Maura kept pulling up old resources. None of the labels fit exactly, but Poppy had indications of several. She loved to sing but couldn’t remember the simplest songs, minute to minute her attention was like a butterfly’s. Her walk was staccato, landing hard on each foot, balance precarious.
Daniel wouldn’t hear Maura’s worries, put her off. So she stopped Genevieve in her usual hasty departure.
“I’m wondering … concerned … a little.” She bit her lip. Stumbling and hesitation were not Maura’s usual way. Genevieve stood, outwardly attentive but her dark eyes impatient at Maura’s stammering.
“It’s just that, maybe, Poppy won’t be ready for tondèring in six months. Could there be something … not quite right about her?” Awkward words, inadequate. So unjust to her Poppy. Maura flushed.
Genevieve’s tone was cold. “Tondère? Surely Daniel told you there’ll be none of that for Poppy.”
“No tondère?” Maura was at a loss, unbalanced. “No ceremony, I knew that. But … how …?”
“Poppy is a baby, Mora.” Genevieve spoke slowly. Maura tried not to mind that she still mispronounced her name. “A toddler. She is a perfect baby, and will remain a perfect baby her entire life. Your job, you know, is to make sure she staysbright and sweet, interested and engaged. There’s no question of tondèring. She won’t grow, not really. She’s got everything she needs. We’ll care for her all her life, with your help.”
Maura sagged against a ledge. It shouldn’t have come as a surprise, she thought, all the pieces were there. They have the technology, though surely it was illegal to use it like this. Same as the puppies and kittens, Poppy’s genes had been manipulated to mould her body as well as her mind. She would remain tiny. And pretty: no unsightly slack jaw or mongoloid features for Daniel and Genevieve’s EverBaby. A child they could play with – maybe even love – who would never reach the terrible twos, or read a book, or tie her shoes.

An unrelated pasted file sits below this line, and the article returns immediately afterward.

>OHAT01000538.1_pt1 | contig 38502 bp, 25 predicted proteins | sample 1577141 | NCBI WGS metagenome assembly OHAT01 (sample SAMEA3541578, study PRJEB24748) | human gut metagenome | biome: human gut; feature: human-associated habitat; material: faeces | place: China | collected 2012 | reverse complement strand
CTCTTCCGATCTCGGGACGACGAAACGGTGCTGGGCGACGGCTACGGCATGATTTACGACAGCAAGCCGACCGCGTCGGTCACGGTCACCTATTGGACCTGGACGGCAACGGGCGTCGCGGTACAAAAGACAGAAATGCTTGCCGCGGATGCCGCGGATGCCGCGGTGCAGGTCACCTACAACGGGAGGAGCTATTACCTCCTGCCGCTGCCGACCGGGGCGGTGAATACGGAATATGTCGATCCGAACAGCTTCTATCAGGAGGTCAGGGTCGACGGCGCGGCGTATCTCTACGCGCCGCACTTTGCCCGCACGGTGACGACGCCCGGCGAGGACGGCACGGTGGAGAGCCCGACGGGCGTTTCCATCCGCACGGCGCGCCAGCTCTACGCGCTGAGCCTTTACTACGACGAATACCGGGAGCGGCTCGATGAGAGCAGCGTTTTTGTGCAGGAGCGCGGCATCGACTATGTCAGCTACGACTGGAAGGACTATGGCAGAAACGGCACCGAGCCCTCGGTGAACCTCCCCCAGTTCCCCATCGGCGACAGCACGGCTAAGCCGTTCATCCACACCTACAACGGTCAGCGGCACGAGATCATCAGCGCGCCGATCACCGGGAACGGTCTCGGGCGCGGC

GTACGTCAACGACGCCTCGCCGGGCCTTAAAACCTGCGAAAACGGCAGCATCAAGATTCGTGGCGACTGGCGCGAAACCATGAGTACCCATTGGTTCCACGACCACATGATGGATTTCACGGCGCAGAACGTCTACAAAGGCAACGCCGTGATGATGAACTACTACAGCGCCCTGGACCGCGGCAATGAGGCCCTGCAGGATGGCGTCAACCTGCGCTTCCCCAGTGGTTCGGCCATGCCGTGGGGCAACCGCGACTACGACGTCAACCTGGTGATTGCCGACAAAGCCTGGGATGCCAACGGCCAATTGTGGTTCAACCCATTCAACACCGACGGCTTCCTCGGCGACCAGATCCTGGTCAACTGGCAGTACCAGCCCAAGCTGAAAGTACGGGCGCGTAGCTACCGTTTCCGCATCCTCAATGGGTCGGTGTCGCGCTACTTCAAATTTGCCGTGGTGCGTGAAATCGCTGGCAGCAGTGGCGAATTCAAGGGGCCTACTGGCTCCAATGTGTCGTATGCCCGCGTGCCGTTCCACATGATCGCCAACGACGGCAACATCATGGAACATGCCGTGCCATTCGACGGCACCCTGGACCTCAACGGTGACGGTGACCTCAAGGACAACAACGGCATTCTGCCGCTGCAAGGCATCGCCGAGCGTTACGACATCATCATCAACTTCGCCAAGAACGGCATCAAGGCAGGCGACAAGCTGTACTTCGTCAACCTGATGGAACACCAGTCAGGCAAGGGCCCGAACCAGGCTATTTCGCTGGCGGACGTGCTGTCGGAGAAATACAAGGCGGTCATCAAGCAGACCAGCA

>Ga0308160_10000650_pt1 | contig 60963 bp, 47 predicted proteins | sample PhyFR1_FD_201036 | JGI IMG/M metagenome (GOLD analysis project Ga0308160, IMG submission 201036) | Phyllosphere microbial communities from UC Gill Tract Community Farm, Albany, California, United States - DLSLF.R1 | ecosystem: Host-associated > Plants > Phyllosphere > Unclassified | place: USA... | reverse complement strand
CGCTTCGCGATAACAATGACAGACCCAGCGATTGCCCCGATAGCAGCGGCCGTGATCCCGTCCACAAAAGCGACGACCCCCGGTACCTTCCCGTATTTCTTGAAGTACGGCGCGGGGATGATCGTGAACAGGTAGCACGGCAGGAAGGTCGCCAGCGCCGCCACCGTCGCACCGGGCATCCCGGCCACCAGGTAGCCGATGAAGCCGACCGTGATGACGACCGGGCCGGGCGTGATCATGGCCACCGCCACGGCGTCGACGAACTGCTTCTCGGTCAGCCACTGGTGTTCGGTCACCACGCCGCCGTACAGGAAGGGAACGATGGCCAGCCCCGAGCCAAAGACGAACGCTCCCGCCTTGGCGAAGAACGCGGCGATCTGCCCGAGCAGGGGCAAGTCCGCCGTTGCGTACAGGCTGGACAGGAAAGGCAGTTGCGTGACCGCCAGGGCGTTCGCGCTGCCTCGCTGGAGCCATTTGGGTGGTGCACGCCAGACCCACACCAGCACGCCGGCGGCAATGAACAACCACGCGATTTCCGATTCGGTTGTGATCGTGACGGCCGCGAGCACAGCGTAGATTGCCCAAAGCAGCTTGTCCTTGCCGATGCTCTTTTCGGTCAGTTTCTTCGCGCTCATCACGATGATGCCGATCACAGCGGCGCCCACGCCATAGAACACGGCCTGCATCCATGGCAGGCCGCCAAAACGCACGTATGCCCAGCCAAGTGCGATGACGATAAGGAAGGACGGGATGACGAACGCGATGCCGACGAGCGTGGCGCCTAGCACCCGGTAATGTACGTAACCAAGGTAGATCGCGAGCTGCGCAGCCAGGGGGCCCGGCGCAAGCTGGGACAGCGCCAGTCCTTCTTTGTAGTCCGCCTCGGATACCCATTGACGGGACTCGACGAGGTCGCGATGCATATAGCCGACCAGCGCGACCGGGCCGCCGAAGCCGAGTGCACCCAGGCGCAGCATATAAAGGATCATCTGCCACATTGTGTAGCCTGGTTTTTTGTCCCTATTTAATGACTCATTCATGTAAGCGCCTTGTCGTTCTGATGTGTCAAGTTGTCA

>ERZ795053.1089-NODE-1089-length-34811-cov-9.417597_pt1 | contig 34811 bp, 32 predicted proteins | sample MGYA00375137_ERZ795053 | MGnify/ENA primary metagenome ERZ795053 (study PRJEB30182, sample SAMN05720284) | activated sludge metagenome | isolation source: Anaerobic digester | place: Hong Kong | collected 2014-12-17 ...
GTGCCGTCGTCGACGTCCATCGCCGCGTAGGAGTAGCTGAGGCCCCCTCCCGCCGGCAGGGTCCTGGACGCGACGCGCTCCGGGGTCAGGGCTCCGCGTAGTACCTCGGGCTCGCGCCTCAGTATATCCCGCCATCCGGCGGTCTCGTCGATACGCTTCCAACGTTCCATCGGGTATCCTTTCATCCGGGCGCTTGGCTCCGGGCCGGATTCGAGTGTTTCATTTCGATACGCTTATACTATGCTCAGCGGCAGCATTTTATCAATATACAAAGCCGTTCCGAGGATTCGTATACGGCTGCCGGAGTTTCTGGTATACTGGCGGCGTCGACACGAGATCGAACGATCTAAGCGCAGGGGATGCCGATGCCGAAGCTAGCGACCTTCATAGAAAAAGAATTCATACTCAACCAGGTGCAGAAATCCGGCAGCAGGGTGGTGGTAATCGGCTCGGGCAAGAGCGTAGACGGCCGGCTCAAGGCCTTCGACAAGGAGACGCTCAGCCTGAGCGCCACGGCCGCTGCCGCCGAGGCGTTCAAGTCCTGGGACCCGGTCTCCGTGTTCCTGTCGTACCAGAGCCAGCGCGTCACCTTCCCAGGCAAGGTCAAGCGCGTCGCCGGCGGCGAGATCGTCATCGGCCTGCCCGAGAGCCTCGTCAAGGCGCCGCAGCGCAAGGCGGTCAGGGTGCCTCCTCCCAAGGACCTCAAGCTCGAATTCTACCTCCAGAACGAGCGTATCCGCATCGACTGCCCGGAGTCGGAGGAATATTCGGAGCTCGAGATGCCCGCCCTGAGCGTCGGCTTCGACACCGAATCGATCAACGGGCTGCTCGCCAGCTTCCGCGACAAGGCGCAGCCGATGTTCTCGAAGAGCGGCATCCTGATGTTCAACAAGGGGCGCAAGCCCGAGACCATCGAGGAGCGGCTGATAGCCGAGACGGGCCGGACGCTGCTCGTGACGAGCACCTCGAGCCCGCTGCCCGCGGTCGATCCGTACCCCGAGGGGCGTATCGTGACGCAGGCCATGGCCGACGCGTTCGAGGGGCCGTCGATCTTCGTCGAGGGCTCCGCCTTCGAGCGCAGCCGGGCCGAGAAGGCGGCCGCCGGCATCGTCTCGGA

Poppy called out “Mamaura!” from across the room. She had scooped up the orange kitten, and was trying to fix a hat on its head. Maura helped, and loosened Poppy’s grip round the little animal.
Maybe it’s good they breed them gentle, she thought. It’s hardly struggling, not even trying to bite. Its claws ended in nubs – another genetic improvement. The cat fell asleep in Poppy’s arms, bonnet tied under its chin, and Maura settled into the armchair. She tucked stray curl ends into loose braids, stroked Poppy’s back, hummed and rocked until she slept, close to Maura’s heart.
What could she give a child with no future, Maura wondered over the following weeks. Poppy had a two-year-old’s mind and body, though she’d lived nearly four years. She’d still be two when the calendar said seven, ten and – if she lived that long – thirteen.
Maura used to explain to parents and hovering tutors that wealdan women nurtured, not a child’s mind, but his spirit, her soul. But she didn’t know if wonderment could be meaningful without understanding. Poppy could make a joyful noise, but would never even remember a tune. Music moved in her, but the toddler body couldn’t execute an arabesque. And her exuberance of play with shapes and patterns and colour would always remain unrefined by technique.
Maura began to use more of the time she spent with Poppy weighing what she saw. Between Poppy’s equipment, and old vidphones and camcorders scrounged from the commtechs, she put together a decent mixing board and vid system. She carefully recorded Poppy’s drumbeats and pot lid clangs, and played them back. She recorded and mixed in hand-claps, and the high tuneless singing the recordings had elicited. Maura and Poppy went through ribbon and fabric scraps, and Maura pulled together the patchwork Poppy had chosen.
Five days after Poppy’s fourth birthday, Maura woke the drowsy baby and took her to the midnight garden where a new moon cast thin light, and sat her on a stool. Maura undid the braids and brushed the brown curls, so they stood out from the child’s sleep-damp scalp.